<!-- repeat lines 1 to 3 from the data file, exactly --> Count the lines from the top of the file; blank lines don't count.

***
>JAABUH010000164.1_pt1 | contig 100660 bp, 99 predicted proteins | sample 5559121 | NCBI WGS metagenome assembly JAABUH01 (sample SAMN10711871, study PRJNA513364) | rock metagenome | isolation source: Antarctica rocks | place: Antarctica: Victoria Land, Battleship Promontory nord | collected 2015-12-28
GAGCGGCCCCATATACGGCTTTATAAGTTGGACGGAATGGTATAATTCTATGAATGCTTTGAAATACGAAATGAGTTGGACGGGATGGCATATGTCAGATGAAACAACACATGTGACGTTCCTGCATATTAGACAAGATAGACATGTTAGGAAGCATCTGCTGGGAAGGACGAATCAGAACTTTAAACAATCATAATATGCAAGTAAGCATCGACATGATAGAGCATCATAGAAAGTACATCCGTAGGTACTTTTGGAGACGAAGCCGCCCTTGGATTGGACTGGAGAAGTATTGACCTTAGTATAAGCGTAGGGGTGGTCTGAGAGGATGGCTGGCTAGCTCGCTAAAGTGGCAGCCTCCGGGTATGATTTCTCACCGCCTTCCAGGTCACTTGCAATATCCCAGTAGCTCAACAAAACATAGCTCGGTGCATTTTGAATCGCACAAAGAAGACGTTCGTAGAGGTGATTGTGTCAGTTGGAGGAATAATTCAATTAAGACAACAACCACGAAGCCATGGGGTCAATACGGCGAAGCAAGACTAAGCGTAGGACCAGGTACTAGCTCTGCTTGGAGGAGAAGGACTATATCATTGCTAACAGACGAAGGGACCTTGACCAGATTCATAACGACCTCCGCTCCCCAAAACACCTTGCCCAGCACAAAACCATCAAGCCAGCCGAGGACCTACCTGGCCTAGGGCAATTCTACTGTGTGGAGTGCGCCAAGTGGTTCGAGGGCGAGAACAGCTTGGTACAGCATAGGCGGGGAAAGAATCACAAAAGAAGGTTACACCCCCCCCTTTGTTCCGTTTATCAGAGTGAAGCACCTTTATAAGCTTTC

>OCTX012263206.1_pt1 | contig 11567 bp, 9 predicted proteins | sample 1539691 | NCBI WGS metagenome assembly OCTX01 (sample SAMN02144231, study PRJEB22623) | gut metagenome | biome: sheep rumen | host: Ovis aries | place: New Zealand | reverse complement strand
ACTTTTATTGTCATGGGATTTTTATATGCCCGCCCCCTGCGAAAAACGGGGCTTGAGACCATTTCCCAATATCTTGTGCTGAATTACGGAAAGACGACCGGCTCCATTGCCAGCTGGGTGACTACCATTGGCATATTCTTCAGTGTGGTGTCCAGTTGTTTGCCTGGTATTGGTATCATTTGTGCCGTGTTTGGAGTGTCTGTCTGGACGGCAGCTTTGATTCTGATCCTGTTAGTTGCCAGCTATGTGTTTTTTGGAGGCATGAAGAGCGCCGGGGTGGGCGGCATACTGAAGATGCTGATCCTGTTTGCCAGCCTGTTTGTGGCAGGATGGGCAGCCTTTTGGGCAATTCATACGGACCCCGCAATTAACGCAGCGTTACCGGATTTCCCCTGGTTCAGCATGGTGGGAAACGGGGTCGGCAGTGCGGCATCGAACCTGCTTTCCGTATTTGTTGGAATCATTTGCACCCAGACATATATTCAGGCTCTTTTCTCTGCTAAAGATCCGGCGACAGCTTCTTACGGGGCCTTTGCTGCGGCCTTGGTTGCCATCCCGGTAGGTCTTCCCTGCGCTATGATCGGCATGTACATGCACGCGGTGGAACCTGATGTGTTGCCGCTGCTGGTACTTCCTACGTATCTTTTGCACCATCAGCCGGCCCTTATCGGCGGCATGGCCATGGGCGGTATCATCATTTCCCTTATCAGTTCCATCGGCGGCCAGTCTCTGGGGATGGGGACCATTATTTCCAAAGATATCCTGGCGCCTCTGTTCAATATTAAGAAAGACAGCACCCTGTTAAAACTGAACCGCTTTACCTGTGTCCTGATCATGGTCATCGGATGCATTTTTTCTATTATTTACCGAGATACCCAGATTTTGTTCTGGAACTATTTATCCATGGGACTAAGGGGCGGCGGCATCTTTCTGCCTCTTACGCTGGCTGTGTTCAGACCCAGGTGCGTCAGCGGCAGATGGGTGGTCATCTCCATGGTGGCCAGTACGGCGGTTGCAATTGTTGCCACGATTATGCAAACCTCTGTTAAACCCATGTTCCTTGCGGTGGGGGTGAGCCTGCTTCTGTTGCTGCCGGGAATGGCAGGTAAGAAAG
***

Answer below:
>JAABUH010000164.1_pt1 | contig 100660 bp, 99 predicted proteins | sample 5559121 | NCBI WGS metagenome assembly JAABUH01 (sample SAMN10711871, study PRJNA513364) | rock metagenome | isolation source: Antarctica rocks | place: Antarctica: Victoria Land, Battleship Promontory nord | collected 2015-12-28
GAGCGGCCCCATATACGGCTTTATAAGTTGGACGGAATGGTATAATTCTATGAATGCTTTGAAATACGAAATGAGTTGGACGGGATGGCATATGTCAGATGAAACAACACATGTGACGTTCCTGCATATTAGACAAGATAGACATGTTAGGAAGCATCTGCTGGGAAGGACGAATCAGAACTTTAAACAATCATAATATGCAAGTAAGCATCGACATGATAGAGCATCATAGAAAGTACATCCGTAGGTACTTTTGGAGACGAAGCCGCCCTTGGATTGGACTGGAGAAGTATTGACCTTAGTATAAGCGTAGGGGTGGTCTGAGAGGATGGCTGGCTAGCTCGCTAAAGTGGCAGCCTCCGGGTATGATTTCTCACCGCCTTCCAGGTCACTTGCAATATCCCAGTAGCTCAACAAAACATAGCTCGGTGCATTTTGAATCGCACAAAGAAGACGTTCGTAGAGGTGATTGTGTCAGTTGGAGGAATAATTCAATTAAGACAACAACCACGAAGCCATGGGGTCAATACGGCGAAGCAAGACTAAGCGTAGGACCAGGTACTAGCTCTGCTTGGAGGAGAAGGACTATATCATTGCTAACAGACGAAGGGACCTTGACCAGATTCATAACGACCTCCGCTCCCCAAAACACCTTGCCCAGCACAAAACCATCAAGCCAGCCGAGGACCTACCTGGCCTAGGGCAATTCTACTGTGTGGAGTGCGCCAAGTGGTTCGAGGGCGAGAACAGCTTGGTACAGCATAGGCGGGGAAAGAATCACAAAAGAAGGTTACACCCCCCCCTTTGTTCCGTTTATCAGAGTGAAGCACCTTTATAAGCTTTC

>OCTX012263206.1_pt1 | contig 11567 bp, 9 predicted proteins | sample 1539691 | NCBI WGS metagenome assembly OCTX01 (sample SAMN02144231, study PRJEB22623) | gut metagenome | biome: sheep rumen | host: Ovis aries | place: New Zealand | reverse complement strand